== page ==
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Are you in a dispute and facing an interim injunction? What should you do?

In this article we explain what the purpose of an interim injunction is and we review a recent case which highlights the importance of knowing when to contest an application for one.

What is an interim injunction?

Interim injunctions are orders made by the Court preventing someone from doing something which will in some way harm or prejudice another party. They are usually made in the context of a claim, and they help preserve the status quo pending the Court’s final decision.

How might an interim injunction impact your business?

Say you are a defendant to claim for damages and the claimant decides to make an application for an interim injunction to prevent any more damage being done pending the outcome at trial.

Before doing so, the claimant gives you a choice – if you want to avoid the risk of an injunction application, you can consent to it by providing appropriate undertakings (contractual promises you won’t do something). This then avoids the need for an interim injunction.

The risk for you here is that if undertakings are not given, and the application for an interim injunction is successful, you will have to pay the claimant’s costs of that application.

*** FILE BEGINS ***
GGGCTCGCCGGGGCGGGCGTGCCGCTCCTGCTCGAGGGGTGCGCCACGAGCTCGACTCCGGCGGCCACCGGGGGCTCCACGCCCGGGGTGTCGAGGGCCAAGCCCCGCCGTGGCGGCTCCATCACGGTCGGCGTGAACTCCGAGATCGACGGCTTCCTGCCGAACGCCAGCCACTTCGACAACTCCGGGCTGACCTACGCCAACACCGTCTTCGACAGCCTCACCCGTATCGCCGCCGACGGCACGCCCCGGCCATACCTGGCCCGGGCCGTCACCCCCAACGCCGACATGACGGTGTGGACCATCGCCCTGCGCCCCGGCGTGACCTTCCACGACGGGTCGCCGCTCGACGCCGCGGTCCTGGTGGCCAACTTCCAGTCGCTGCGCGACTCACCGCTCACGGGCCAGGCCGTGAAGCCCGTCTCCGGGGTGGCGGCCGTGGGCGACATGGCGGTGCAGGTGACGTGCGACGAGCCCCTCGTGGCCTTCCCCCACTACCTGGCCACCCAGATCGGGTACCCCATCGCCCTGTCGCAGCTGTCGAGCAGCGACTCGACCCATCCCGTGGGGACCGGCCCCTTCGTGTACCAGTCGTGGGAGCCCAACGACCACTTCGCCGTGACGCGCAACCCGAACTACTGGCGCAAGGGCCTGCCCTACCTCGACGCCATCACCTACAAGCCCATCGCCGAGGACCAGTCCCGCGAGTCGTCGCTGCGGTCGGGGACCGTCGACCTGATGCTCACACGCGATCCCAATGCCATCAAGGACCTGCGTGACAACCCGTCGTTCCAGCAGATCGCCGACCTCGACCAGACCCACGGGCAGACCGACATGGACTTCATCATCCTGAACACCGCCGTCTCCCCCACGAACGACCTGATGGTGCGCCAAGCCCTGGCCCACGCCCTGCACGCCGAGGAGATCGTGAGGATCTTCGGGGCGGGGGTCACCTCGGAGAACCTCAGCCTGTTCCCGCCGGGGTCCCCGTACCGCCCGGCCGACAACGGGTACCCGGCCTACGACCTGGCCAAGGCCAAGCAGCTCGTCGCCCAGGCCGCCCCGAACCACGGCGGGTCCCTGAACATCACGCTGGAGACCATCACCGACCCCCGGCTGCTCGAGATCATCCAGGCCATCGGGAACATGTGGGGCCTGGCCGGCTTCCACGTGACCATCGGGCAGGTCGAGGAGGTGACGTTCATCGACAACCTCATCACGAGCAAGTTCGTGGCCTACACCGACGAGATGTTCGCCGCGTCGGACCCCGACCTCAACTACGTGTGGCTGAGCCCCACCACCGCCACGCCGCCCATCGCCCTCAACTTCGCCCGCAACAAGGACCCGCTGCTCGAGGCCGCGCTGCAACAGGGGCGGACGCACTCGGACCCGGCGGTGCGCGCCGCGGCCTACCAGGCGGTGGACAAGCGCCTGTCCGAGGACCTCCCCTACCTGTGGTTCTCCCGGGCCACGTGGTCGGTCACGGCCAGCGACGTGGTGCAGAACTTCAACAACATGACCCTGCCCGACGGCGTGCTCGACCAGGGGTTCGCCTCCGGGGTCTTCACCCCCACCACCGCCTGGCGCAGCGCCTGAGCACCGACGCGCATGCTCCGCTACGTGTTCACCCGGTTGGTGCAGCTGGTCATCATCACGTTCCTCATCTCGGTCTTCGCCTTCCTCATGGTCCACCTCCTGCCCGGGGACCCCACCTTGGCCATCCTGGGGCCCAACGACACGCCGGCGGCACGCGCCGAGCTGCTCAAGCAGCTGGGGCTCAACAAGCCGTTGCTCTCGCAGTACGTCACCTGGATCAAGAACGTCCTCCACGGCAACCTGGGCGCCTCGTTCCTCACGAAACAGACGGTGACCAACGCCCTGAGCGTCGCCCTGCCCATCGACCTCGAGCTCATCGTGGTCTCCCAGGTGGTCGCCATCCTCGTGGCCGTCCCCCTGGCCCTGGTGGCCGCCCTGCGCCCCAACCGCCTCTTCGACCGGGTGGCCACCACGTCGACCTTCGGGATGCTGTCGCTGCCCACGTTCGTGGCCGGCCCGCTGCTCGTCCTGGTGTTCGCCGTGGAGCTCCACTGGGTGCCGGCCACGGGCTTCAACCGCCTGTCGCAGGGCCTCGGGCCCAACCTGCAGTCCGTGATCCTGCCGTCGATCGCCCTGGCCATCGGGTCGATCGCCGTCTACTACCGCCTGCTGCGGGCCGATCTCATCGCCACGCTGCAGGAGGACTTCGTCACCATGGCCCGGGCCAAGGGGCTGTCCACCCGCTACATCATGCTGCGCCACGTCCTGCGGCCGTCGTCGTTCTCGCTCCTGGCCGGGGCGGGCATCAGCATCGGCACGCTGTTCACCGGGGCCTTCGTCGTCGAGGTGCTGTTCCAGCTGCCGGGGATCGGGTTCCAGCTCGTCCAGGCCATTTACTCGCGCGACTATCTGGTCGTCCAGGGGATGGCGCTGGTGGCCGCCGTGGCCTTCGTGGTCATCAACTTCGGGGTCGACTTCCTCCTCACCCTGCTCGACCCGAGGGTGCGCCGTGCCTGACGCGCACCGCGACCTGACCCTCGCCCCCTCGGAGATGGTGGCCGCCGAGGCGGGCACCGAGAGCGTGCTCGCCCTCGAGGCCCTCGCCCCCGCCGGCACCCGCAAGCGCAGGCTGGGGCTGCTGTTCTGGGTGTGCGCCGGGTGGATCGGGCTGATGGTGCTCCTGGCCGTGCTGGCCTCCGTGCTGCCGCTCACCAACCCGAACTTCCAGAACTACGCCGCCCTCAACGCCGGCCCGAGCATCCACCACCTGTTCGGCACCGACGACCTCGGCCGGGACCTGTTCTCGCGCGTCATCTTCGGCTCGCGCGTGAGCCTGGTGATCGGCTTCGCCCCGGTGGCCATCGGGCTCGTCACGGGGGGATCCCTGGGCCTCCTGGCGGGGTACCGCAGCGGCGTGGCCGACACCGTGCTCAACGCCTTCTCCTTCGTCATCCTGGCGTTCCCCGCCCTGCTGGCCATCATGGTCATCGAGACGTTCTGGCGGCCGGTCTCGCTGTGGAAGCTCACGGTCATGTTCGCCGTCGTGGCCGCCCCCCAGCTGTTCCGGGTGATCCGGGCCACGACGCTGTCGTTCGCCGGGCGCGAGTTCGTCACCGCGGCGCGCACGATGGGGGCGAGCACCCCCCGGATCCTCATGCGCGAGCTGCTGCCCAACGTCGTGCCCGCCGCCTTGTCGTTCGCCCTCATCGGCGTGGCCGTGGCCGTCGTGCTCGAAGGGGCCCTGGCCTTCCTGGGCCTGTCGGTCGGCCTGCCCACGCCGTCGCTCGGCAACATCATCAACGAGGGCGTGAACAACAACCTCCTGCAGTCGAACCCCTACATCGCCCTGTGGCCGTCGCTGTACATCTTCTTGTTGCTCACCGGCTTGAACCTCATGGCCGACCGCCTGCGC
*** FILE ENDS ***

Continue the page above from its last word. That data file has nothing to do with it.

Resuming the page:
Should you agree to it?

It is therefore essential that you properly assesses the prospects of a proposed application before deciding (or not) to provide undertakings.

When doing so, you should also bear in mind that if an injunction is granted the claimant will also be required to provide a cross undertaking in damages. This means that if at trial the Court finds that the injunction should not have granted (i.e. the claim fails) then the claimant will have to compensate you for any losses you have suffered as a result of the (wrongly granted) injunction.

The recent case of Law By Design Ltd v Ali [2021] EWHC 3010 (QB) nicely highlights the importance of knowing when to contest an application for an interim injunction.

What happened in the case?

In this case, the defendant didn’t actually contest the claimant’s application for an interim injunction. They did provide undertakings, but they waited until the evening before the hearing of the interim injunction application before doing so. By this time the claimant had of course already incurred significant costs in making the application.

The claimant still applied for its costs in relation to the application on the basis that the defendant had no grounds on which they could have resisted the application and they should have consented much earlier. Unfortunately, the defendant was also a solicitor and the Court found that they should have known that was the case. Accordingly, the Court awarded the claimant its costs of the application in the sum of £50,000.

Moral of the story?

To avoid a similar outcome for those in the defendant’s shoes, it is essential to analyse whether there is a genuine basis for contesting an application for an interim injunction. Obtaining good advice by experienced lawyers is key.

If you would like to discuss a business dispute, please get in touch and our Commercial Dispute Resolution team would be happy to assist you.